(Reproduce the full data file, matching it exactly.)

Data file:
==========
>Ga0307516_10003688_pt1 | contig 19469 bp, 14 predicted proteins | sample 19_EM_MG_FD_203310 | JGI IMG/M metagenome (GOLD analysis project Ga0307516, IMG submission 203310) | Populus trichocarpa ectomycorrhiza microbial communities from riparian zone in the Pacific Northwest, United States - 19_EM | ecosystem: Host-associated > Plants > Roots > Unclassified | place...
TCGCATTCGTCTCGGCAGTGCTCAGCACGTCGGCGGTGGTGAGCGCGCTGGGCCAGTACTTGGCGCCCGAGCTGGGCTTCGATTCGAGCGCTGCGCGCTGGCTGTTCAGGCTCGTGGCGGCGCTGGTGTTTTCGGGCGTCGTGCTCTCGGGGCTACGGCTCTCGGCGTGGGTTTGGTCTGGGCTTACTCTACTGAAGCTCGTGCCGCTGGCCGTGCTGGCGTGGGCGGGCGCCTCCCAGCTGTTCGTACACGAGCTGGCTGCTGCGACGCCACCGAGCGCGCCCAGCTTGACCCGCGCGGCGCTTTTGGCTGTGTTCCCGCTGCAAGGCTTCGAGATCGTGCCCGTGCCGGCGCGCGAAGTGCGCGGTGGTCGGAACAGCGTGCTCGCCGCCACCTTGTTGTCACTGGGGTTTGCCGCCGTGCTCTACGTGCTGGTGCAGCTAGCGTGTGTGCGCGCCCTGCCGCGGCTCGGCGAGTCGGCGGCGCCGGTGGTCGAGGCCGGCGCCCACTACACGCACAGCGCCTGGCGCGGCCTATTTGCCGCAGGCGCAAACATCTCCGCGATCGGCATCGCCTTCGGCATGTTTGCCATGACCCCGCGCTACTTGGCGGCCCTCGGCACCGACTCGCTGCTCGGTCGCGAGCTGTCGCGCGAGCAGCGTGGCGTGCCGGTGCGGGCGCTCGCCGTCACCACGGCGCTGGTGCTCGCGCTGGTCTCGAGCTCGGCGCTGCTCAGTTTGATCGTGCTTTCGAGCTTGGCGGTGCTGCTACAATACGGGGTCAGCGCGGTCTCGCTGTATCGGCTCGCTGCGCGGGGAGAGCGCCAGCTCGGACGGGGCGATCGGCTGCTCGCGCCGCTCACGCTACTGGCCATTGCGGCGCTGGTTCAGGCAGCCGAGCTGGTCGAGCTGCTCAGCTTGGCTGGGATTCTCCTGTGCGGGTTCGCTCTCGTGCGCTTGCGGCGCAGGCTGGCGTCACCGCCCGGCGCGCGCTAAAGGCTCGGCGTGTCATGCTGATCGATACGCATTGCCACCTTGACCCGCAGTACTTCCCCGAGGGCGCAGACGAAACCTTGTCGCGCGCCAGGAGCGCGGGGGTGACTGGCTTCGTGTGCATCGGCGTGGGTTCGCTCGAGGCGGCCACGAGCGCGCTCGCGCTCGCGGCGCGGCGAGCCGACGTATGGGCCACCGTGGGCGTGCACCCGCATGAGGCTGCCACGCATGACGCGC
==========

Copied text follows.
>Ga0307516_10003688_pt1 | contig 19469 bp, 14 predicted proteins | sample 19_EM_MG_FD_203310 | JGI IMG/M metagenome (GOLD analysis project Ga0307516, IMG submission 203310) | Populus trichocarpa ectomycorrhiza microbial communities from riparian zone in the Pacific Northwest, United States - 19_EM | ecosystem: Host-associated > Plants > Roots > Unclassified | place...
TCGCATTCGTCTCGGCAGTGCTCAGCACGTCGGCGGTGGTGAGCGCGCTGGGCCAGTACTTGGCGCCCGAGCTGGGCTTCGATTCGAGCGCTGCGCGCTGGCTGTTCAGGCTCGTGGCGGCGCTGGTGTTTTCGGGCGTCGTGCTCTCGGGGCTACGGCTCTCGGCGTGGGTTTGGTCTGGGCTTACTCTACTGAAGCTCGTGCCGCTGGCCGTGCTGGCGTGGGCGGGCGCCTCCCAGCTGTTCGTACACGAGCTGGCTGCTGCGACGCCACCGAGCGCGCCCAGCTTGACCCGCGCGGCGCTTTTGGCTGTGTTCCCGCTGCAAGGCTTCGAGATCGTGCCCGTGCCGGCGCGCGAAGTGCGCGGTGGTCGGAACAGCGTGCTCGCCGCCACCTTGTTGTCACTGGGGTTTGCCGCCGTGCTCTACGTGCTGGTGCAGCTAGCGTGTGTGCGCGCCCTGCCGCGGCTCGGCGAGTCGGCGGCGCCGGTGGTCGAGGCCGGCGCCCACTACACGCACAGCGCCTGGCGCGGCCTATTTGCCGCAGGCGCAAACATCTCCGCGATCGGCATCGCCTTCGGCATGTTTGCCATGACCCCGCGCTACTTGGCGGCCCTCGGCACCGACTCGCTGCTCGGTCGCGAGCTGTCGCGCGAGCAGCGTGGCGTGCCGGTGCGGGCGCTCGCCGTCACCACGGCGCTGGTGCTCGCGCTGGTCTCGAGCTCGGCGCTGCTCAGTTTGATCGTGCTTTCGAGCTTGGCGGTGCTGCTACAATACGGGGTCAGCGCGGTCTCGCTGTATCGGCTCGCTGCGCGGGGAGAGCGCCAGCTCGGACGGGGCGATCGGCTGCTCGCGCCGCTCACGCTACTGGCCATTGCGGCGCTGGTTCAGGCAGCCGAGCTGGTCGAGCTGCTCAGCTTGGCTGGGATTCTCCTGTGCGGGTTCGCTCTCGTGCGCTTGCGGCGCAGGCTGGCGTCACCGCCCGGCGCGCGCTAAAGGCTCGGCGTGTCATGCTGATCGATACGCATTGCCACCTTGACCCGCAGTACTTCCCCGAGGGCGCAGACGAAACCTTGTCGCGCGCCAGGAGCGCGGGGGTGACTGGCTTCGTGTGCATCGGCGTGGGTTCGCTCGAGGCGGCCACGAGCGCGCTCGCGCTCGCGGCGCGGCGAGCCGACGTATGGGCCACCGTGGGCGTGCACCCGCATGAGGCTGCCACGCATGACGCGC